The vastness of the ocean has always been a source of mystery and wonder for humans. With more than 70% of the Earth’s surface covered by water, it’s not surprising that the ocean remains largely unexplored. However, over the centuries, humans have attempted to map and discover the ocean’s depths, and significant progress has been made. In this blog, we’ll explore how much of the ocean has been discovered, the methods used to explore it, and the implications of this knowledge.
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What is the ocean?
Before we delve into how much of the ocean has been discovered, it’s important to understand what we mean by “ocean.” The ocean is a vast body of salt water that covers about 71% of the Earth’s surface. It is divided into five major basins: the Atlantic, Pacific, Indian, Southern (Antarctic), and Arctic oceans. The ocean plays a crucial role in regulating the Earth’s climate, as it absorbs and releases heat, carbon dioxide, and other gases. It is also home to a vast array of marine life, from tiny plankton to giant whales.
How is the ocean explored?
Exploring the ocean is no easy feat. The water’s depth, pressure, and temperature make it difficult for humans to explore it directly. Instead, scientists use a variety of methods to map and study the ocean. Some of the most common methods include:
Sonar is a technique that uses sound waves to map the ocean floor. A ship sends out sound waves, which bounce off the ocean floor and return to the ship. By measuring the time it takes for the sound waves to return, scientists can create a map of the ocean floor.
Satellites can be used to study the ocean’s surface from above. By measuring things like sea surface temperature, sea level, and ocean color, scientists can learn about ocean currents, weather patterns, and other important ocean processes.
Submersibles are vehicles that can dive deep into the ocean to study the water and marine life. Some submersibles are manned, meaning humans can travel inside them, while others are remote-controlled.
ROVs (remotely operated vehicles) are unmanned vehicles that can be used to explore the ocean. They are controlled from the surface and are equipped with cameras, sensors, and other instruments to collect data.
How much of the ocean has been discovered?
Despite centuries of exploration, we have only scratched the surface of the ocean’s depths. It’s estimated that we have explored less than 5% of the ocean. However, this percentage can be misleading. While we may have physically explored only a small portion of the ocean, we have learned a great deal about it through other means, such as satellites and sonar. In fact, we have mapped nearly the entire ocean floor using sonar, giving us a much better understanding of the ocean’s geography.
When it comes to exploring the ocean’s depths, we have made some significant progress in recent years. In 2012, director James Cameron made a historic dive to the bottom of the Mariana Trench, the deepest part of the ocean. He traveled 7 miles (11 kilometers) below the ocean’s surface in a submersible called the Deepsea Challenger. The dive was a major achievement, as it allowed scientists to study the Mariana Trench in more detail than ever before.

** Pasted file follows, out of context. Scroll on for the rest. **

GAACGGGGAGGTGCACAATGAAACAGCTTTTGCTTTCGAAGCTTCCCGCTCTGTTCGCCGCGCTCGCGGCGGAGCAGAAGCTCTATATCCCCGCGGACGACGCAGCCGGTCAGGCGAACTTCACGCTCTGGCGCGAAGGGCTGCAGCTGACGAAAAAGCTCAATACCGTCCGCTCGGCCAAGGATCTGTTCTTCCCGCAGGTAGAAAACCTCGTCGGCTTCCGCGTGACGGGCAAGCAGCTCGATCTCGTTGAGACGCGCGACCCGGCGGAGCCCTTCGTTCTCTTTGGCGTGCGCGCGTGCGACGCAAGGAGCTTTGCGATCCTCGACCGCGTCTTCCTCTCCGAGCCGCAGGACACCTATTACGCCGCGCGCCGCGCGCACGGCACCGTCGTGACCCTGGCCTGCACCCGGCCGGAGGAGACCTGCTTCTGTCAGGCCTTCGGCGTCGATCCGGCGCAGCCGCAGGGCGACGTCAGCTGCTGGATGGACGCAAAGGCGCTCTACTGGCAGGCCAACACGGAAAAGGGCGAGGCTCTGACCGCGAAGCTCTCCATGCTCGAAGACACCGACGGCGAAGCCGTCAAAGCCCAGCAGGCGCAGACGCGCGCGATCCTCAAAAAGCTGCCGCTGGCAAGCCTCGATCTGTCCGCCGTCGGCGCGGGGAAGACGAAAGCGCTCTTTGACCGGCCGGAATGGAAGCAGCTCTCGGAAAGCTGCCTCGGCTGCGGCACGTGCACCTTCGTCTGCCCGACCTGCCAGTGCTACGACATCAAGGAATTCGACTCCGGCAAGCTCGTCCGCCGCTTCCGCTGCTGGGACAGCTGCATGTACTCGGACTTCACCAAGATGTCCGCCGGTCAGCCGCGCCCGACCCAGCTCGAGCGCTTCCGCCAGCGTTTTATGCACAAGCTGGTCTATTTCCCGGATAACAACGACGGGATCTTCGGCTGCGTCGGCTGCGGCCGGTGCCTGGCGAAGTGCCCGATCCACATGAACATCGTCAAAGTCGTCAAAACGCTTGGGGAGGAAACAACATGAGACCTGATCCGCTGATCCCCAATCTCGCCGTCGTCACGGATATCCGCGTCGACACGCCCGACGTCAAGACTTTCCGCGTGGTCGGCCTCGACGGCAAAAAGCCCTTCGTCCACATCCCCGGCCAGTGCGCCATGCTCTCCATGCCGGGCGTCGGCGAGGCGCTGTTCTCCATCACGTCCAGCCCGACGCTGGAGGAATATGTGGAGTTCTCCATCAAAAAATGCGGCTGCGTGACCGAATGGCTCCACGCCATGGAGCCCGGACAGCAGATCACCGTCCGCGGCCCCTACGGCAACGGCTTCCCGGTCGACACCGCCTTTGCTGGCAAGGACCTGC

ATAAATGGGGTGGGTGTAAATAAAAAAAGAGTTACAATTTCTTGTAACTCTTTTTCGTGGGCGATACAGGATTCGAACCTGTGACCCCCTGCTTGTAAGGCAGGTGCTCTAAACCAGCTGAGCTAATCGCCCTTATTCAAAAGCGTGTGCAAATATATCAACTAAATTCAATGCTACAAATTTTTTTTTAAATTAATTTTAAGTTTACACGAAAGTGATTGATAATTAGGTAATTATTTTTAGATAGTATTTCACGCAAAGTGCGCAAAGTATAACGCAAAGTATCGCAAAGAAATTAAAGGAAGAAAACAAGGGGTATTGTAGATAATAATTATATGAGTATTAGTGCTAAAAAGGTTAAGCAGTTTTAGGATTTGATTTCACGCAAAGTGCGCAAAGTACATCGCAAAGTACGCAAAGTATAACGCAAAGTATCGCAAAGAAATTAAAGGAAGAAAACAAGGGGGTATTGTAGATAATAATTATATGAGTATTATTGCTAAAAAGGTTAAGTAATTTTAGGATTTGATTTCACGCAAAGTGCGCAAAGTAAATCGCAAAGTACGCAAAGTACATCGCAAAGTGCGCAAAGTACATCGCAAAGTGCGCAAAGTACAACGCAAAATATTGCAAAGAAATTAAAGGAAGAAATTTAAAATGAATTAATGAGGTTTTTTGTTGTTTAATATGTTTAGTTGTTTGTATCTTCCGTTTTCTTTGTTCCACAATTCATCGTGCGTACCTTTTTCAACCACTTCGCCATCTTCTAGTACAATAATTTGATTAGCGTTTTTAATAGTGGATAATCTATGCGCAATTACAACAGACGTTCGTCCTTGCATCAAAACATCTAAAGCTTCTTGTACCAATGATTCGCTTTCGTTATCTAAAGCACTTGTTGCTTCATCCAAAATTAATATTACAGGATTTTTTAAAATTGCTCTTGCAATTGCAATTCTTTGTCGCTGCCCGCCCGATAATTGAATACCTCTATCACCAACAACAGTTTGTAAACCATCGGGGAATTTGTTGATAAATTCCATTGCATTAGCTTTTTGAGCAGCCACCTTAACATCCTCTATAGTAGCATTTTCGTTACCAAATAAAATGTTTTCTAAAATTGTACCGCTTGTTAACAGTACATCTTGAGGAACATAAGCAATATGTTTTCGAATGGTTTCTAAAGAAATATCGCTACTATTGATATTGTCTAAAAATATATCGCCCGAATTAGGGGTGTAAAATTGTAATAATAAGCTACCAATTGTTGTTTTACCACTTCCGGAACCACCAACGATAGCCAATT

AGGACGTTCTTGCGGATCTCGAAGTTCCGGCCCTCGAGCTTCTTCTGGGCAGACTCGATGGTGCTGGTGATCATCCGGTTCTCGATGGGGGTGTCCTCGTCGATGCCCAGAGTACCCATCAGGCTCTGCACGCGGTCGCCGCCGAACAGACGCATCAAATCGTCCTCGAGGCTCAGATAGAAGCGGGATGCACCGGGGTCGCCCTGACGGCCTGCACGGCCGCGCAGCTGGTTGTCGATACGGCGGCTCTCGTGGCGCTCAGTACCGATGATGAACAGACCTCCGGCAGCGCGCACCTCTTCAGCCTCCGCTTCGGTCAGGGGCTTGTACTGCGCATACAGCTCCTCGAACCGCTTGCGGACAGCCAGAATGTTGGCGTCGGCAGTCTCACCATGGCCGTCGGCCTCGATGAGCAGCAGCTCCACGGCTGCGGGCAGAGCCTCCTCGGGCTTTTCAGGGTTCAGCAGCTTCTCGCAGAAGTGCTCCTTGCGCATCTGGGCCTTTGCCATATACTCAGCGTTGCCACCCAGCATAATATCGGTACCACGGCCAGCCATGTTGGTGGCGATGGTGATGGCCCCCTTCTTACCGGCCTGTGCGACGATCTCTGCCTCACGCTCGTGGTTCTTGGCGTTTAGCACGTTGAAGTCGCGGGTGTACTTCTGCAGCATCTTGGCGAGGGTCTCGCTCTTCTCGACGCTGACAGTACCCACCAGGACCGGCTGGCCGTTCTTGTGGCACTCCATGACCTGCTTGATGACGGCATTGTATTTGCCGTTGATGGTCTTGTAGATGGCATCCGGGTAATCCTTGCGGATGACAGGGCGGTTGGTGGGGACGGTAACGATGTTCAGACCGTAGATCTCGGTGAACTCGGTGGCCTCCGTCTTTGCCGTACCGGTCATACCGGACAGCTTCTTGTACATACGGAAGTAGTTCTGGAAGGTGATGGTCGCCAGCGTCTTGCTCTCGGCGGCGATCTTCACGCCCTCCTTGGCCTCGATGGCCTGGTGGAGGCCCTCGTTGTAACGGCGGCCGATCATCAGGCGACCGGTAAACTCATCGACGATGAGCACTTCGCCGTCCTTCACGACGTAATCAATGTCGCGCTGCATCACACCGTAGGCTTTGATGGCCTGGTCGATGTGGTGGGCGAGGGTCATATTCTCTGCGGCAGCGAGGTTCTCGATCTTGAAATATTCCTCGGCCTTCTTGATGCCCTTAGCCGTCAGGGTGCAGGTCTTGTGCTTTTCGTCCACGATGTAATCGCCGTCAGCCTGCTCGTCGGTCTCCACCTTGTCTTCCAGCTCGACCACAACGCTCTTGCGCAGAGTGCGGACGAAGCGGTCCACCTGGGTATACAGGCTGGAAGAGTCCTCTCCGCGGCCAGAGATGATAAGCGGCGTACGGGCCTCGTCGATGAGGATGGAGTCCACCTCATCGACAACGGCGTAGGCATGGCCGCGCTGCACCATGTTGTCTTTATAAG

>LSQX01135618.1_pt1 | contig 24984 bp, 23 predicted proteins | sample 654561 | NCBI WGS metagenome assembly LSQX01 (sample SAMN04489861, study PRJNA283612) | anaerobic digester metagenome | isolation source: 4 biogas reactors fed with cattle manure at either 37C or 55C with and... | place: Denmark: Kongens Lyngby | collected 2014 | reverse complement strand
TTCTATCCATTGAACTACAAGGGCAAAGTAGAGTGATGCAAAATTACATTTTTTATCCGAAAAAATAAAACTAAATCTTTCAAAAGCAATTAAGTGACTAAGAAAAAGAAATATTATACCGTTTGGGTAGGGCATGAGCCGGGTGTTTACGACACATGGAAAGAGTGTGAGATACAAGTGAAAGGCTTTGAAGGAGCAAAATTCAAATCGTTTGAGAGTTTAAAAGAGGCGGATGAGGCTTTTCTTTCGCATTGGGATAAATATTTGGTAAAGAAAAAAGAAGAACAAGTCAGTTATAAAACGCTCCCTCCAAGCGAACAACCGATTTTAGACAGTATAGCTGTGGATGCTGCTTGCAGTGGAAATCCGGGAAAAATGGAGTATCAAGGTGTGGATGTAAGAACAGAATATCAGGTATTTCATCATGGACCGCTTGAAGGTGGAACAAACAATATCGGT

What have we discovered in the ocean?
Despite our limited exploration of the ocean, we have discovered some incredible things. Here are just a few examples:
- Marine life:
The ocean is home to a vast array of marine life, from microscopic plankton to giant whales. We have discovered many new species in recent years, including the “hairy-chested Hoff crab” and the “ghost octopus.” The discovery of new species not only helps us understand the diversity of life in the ocean but can also have important implications for medicine and other fields.
- Underwater volcanoes and hydrothermal vents:
We have discovered a vast network of underwater volcanoes and hydrothermal vents, which can have a significant impact on the ocean’s chemistry and biology. These vents release hot, mineral-rich fluids into the ocean, which can support unique ecosystems of bacteria, worms, and other organisms.
The ocean floor is littered with thousands of shipwrecks, many of which have been discovered in recent years. These wrecks can offer important insights into the history of human exploration and trade, as well as the technologies used to build and navigate ships.
Implications of ocean exploration
Understanding the ocean is crucial for a variety of reasons. Here are just a few of the implications of ocean exploration:
- Climate regulation:
The ocean plays a crucial role in regulating the Earth’s climate, and understanding its processes is essential for predicting and mitigating the impacts of climate change.
- Resource management:
The ocean is a vital source of food, energy, and other resources. Understanding the ocean’s ecosystems and their interactions with human activities is critical for the sustainable management of these resources.
- Human health:
The ocean is a rich source of natural products that have important applications in medicine and other fields. For example, some drugs used to treat cancer and other diseases are derived from marine organisms.
In conclusion, while we have made significant progress in exploring the ocean, we have only scratched the surface of its depths. However, the methods we have used to explore the ocean have allowed us to learn a great deal about its geography, marine life, and processes. Understanding the ocean is crucial for a variety of reasons, from climate regulation to resource management to human health. As technology advances, we can expect to make even more discoveries about the ocean and its many mysteries.